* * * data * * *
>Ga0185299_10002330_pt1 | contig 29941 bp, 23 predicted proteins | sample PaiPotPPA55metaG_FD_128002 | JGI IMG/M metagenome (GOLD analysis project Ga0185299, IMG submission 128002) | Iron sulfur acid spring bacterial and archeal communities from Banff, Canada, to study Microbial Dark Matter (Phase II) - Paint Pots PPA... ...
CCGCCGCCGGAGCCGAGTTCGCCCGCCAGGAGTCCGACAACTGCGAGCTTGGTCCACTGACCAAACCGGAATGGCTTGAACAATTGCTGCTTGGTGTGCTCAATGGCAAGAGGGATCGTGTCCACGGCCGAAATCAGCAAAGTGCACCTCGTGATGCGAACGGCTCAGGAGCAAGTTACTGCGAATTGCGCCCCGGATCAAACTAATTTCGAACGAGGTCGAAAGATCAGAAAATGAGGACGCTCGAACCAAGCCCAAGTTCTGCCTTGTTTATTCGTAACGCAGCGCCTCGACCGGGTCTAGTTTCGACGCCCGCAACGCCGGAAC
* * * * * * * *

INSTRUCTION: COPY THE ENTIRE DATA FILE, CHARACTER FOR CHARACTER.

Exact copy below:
>Ga0185299_10002330_pt1 | contig 29941 bp, 23 predicted proteins | sample PaiPotPPA55metaG_FD_128002 | JGI IMG/M metagenome (GOLD analysis project Ga0185299, IMG submission 128002) | Iron sulfur acid spring bacterial and archeal communities from Banff, Canada, to study Microbial Dark Matter (Phase II) - Paint Pots PPA... ...
CCGCCGCCGGAGCCGAGTTCGCCCGCCAGGAGTCCGACAACTGCGAGCTTGGTCCACTGACCAAACCGGAATGGCTTGAACAATTGCTGCTTGGTGTGCTCAATGGCAAGAGGGATCGTGTCCACGGCCGAAATCAGCAAAGTGCACCTCGTGATGCGAACGGCTCAGGAGCAAGTTACTGCGAATTGCGCCCCGGATCAAACTAATTTCGAACGAGGTCGAAAGATCAGAAAATGAGGACGCTCGAACCAAGCCCAAGTTCTGCCTTGTTTATTCGTAACGCAGCGCCTCGACCGGGTCTAGTTTCGACGCCCGCAACGCCGGAAC